Tadhg O Cuileannain
Tadhg at flash.net
Wed Dec 26 20:49:20 PST 2001
Quite a while ago, I mentioned a project I was working on, an English
version of a 14th century Italian song involving an abbess and her
lover's underwear. Someone asked to see the finished product, but I
don't remember who so I'm just posting to the list (being moderately
pleased with the song anyway).
Hear the story of the abbess, what she did and what befell;
All who will may gather round and listen to the tale I tell.
In an abbey on a hillside, little nuns lived like princesses,
On the finest food and wine, beneath their habits silk chemises.
All were fair of face and body, and their breasts were white as snow.
If the day were dull or rainy, now and then to mass theyd go.
They were governed by an abbess, worldly wise and so discreet;
She kept her private sins well hidden, kept her wimple starched and
Late one night, when little nuns alone in bed must surely lie,
One sister bold looked out her window, saw a sight and raised a cry:
Sister Isabel has let a man inside the abbey wall!
Shes taken him into her cell! The nuns came running at her call.
The abbess too leapt from her bed, where she had lain, though not alone.
She felt about her in the dark, found her gown and put it on.
She could not find her veil and wimple; she felt about beneath the bed,
Thought she found them, but shed put her lovers breeches on her head.
Wheres the wicked girl, she cried, whos been so lustful and impure?
Let her show her face to me and shell be punished, thats for sure!
The errant nun looked at the abbess, said Its true that I have sinned.
But you need to adjust your veil; She pointed upward with a grin.
The abbess felt her lovers breeches sitting there atop her head;
The legs stuck up like asss ears; the nuns all laughed, the abbess
Learn a lesson from the abbess , from her pride and how she fell
Dont be hasty judging others, or you may be judged as well.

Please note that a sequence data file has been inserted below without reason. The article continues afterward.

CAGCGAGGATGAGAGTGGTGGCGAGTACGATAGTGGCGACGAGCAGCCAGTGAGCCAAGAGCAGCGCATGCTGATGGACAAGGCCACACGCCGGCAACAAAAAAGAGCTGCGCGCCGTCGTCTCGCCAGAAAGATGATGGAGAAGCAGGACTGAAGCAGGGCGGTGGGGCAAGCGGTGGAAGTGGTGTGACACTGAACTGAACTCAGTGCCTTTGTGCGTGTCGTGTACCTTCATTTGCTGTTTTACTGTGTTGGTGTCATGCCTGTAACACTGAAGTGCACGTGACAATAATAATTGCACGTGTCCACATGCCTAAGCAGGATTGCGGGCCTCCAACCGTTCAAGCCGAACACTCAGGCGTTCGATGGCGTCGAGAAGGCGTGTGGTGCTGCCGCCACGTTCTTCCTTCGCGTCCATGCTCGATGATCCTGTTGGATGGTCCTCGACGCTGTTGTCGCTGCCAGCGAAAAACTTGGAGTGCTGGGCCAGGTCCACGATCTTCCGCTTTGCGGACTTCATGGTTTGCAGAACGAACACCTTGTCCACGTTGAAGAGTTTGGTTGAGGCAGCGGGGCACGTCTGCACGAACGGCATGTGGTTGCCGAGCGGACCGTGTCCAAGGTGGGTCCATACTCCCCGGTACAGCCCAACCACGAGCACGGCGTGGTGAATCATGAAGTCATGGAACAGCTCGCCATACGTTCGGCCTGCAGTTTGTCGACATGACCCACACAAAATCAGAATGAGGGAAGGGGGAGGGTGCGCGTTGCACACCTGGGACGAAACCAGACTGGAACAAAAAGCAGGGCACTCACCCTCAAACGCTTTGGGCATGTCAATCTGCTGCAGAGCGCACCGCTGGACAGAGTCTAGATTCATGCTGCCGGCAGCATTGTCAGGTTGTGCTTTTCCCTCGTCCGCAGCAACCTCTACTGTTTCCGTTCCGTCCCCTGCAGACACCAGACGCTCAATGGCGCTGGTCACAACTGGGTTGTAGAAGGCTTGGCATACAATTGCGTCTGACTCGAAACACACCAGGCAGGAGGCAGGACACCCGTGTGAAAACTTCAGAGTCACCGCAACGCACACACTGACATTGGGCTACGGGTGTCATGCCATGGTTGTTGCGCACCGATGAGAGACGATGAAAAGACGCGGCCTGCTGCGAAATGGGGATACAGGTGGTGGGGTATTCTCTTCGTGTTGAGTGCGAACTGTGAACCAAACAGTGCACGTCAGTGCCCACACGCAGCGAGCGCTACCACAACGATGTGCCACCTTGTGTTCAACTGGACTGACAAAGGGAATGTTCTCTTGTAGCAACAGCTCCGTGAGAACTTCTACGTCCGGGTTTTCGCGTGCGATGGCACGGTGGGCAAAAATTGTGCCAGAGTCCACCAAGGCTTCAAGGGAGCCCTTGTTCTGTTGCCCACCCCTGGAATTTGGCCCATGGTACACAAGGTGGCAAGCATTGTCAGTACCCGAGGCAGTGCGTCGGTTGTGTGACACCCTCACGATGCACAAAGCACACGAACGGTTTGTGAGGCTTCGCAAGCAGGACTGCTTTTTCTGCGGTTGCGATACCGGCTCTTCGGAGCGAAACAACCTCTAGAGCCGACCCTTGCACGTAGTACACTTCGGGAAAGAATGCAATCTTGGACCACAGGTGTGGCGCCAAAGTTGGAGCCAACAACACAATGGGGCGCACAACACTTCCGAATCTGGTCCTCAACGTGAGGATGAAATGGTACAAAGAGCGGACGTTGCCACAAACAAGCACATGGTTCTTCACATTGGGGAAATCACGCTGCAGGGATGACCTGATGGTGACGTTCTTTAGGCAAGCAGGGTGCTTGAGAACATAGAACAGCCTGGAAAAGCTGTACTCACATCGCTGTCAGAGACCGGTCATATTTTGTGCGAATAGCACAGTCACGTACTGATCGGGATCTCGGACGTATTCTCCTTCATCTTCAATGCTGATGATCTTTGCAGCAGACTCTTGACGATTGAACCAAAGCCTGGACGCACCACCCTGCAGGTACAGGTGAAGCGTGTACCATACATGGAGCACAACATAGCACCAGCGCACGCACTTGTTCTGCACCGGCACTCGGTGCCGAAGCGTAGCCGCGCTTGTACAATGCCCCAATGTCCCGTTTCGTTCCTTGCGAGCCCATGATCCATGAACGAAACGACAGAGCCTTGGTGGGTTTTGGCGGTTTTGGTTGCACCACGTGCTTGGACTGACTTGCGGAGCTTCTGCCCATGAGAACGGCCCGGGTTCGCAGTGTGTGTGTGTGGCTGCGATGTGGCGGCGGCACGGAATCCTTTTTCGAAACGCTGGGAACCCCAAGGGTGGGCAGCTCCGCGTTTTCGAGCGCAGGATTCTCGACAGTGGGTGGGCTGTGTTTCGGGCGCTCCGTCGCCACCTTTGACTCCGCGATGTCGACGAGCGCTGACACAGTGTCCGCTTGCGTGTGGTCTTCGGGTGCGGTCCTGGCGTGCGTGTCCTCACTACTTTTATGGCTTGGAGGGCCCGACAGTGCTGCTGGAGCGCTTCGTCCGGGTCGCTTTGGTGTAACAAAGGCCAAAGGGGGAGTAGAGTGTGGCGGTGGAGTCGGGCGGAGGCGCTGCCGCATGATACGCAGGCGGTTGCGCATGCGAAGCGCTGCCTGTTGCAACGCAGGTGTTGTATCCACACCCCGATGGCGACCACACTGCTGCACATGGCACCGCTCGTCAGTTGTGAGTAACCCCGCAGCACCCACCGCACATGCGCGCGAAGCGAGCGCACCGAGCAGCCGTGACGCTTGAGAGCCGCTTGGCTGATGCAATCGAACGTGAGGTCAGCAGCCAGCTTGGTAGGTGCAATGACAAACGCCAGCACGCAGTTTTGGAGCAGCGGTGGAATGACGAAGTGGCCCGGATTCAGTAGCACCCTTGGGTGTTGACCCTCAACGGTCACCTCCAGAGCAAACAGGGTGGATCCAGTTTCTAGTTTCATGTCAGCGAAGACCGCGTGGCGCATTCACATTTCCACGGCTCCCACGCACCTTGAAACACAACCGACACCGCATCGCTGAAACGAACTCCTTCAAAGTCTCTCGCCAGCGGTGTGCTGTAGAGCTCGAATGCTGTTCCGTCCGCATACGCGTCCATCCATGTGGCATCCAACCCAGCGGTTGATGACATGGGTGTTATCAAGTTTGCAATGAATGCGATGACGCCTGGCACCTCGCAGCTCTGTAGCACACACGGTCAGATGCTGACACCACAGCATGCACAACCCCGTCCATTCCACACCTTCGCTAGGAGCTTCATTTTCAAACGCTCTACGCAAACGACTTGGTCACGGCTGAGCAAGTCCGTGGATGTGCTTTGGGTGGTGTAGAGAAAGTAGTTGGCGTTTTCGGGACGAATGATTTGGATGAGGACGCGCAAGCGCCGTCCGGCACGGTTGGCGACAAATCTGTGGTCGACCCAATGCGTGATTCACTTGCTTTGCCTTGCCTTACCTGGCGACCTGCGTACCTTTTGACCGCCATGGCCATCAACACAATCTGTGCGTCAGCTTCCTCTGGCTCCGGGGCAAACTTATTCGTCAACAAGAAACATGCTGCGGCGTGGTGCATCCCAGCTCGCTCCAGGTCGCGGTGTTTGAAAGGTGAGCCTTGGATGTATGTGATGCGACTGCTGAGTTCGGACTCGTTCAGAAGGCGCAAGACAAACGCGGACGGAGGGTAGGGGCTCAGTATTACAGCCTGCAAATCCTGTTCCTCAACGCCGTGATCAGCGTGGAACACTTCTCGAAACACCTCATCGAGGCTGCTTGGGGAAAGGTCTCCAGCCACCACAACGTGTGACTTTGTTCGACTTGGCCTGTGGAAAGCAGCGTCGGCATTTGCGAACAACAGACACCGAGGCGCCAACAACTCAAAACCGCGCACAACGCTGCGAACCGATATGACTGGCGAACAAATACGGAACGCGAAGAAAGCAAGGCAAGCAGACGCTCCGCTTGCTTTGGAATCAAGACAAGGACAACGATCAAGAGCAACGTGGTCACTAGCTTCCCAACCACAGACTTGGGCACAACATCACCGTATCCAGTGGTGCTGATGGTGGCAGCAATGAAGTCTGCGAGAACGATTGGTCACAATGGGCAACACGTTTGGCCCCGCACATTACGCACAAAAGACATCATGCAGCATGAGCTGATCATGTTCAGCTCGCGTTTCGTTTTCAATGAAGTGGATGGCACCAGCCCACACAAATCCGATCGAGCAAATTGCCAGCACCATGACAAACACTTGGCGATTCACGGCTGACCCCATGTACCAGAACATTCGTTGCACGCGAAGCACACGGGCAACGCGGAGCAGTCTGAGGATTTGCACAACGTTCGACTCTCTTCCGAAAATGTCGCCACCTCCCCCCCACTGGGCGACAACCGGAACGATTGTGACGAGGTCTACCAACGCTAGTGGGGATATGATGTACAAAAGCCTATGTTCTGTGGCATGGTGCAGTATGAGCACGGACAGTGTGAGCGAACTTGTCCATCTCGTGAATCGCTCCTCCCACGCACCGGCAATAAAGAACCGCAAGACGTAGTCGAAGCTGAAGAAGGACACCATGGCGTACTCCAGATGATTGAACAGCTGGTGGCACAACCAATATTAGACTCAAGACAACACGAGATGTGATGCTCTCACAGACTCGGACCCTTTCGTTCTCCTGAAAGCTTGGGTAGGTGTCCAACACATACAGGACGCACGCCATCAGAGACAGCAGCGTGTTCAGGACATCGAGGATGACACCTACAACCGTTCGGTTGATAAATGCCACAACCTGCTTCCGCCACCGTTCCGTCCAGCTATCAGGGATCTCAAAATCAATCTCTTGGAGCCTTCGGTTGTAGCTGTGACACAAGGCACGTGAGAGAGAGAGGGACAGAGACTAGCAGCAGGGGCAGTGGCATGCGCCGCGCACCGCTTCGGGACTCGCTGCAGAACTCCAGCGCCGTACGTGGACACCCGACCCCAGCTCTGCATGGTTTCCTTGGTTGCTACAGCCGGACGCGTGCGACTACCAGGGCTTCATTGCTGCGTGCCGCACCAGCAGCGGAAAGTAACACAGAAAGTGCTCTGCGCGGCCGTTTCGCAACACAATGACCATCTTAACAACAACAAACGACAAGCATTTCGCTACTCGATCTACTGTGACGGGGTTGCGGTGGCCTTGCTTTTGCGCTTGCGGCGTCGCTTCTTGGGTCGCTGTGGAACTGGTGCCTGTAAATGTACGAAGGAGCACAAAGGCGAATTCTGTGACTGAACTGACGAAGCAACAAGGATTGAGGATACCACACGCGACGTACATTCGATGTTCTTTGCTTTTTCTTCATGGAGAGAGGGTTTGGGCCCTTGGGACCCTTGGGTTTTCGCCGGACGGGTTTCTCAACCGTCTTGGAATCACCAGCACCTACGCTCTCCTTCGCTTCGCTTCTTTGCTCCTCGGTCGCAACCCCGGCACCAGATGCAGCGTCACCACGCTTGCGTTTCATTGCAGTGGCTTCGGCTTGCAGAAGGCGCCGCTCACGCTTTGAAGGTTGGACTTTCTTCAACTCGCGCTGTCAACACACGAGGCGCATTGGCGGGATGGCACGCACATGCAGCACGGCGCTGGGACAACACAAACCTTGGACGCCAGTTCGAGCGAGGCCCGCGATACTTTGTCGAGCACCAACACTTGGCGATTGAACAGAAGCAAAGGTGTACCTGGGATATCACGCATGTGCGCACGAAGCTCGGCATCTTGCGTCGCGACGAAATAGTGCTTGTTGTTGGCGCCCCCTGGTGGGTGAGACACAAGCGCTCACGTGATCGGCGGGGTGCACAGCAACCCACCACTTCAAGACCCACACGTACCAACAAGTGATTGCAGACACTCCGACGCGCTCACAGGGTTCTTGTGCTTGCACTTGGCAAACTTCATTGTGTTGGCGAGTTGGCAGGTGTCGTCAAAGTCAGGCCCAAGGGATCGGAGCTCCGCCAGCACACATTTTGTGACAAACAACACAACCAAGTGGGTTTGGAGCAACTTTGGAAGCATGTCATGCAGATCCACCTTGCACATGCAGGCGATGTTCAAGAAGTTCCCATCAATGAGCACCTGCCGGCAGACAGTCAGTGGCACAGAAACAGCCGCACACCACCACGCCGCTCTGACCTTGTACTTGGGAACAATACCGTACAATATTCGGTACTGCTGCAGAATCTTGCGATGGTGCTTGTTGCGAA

(Copyright 2001 by Tim Connor; permission granted for public performance
without payment of royalties at SCA events and other nonprofit venues.
All other rights reserved.)
Documentation: The story seems to have been a common one--there's a
prose version in the Decameron (the ending is a little different there:
the abbess, having been caught, agrees that everybody needs a little
nookie now and then and lightens up, which makes everyone happy except
the few nuns who don't have lovers). This version is based on a ballate
found in a collection called Il Solazzo, compiled in the late 14th
century by Simone Prudenzani. Several of the songs from this have been
recorded by the Newberry Consort on a wonderful CD with the same title
(Harmonia Mundi 907038). The CD booklet is my source for the lyrics.
My rendition is not a translation since I don't know Italian, but just a
retelling of the story in modern English, with an attempt to keep the as
much of the original metric and rhyme schemes as possible. The original
music is long lost; the Newberry Consort sets it to a 14th century
lauda, which is the tune I use when singing it (I can send it as a
Noteworthy Composer file--email me privately). Lots of 6/8 tunes would
work--you could use "The Irish Washerwoman," though I don't recommend
More information about the minstrel